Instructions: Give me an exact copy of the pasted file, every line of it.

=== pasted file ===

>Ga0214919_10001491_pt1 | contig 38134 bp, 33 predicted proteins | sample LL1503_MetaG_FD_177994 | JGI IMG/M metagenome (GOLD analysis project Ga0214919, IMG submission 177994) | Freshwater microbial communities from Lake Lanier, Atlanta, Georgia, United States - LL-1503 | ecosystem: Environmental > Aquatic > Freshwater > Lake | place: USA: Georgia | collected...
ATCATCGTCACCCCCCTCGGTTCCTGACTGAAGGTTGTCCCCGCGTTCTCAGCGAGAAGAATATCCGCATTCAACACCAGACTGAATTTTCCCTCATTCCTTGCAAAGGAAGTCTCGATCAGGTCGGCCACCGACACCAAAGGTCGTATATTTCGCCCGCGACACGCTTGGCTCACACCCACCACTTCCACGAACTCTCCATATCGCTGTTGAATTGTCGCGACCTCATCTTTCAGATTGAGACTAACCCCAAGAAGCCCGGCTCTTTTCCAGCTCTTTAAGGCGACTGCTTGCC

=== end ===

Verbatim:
>Ga0214919_10001491_pt1 | contig 38134 bp, 33 predicted proteins | sample LL1503_MetaG_FD_177994 | JGI IMG/M metagenome (GOLD analysis project Ga0214919, IMG submission 177994) | Freshwater microbial communities from Lake Lanier, Atlanta, Georgia, United States - LL-1503 | ecosystem: Environmental > Aquatic > Freshwater > Lake | place: USA: Georgia | collected...
ATCATCGTCACCCCCCTCGGTTCCTGACTGAAGGTTGTCCCCGCGTTCTCAGCGAGAAGAATATCCGCATTCAACACCAGACTGAATTTTCCCTCATTCCTTGCAAAGGAAGTCTCGATCAGGTCGGCCACCGACACCAAAGGTCGTATATTTCGCCCGCGACACGCTTGGCTCACACCCACCACTTCCACGAACTCTCCATATCGCTGTTGAATTGTCGCGACCTCATCTTTCAGATTGAGACTAACCCCAAGAAGCCCGGCTCTTTTCCAGCTCTTTAAGGCGACTGCTTGCC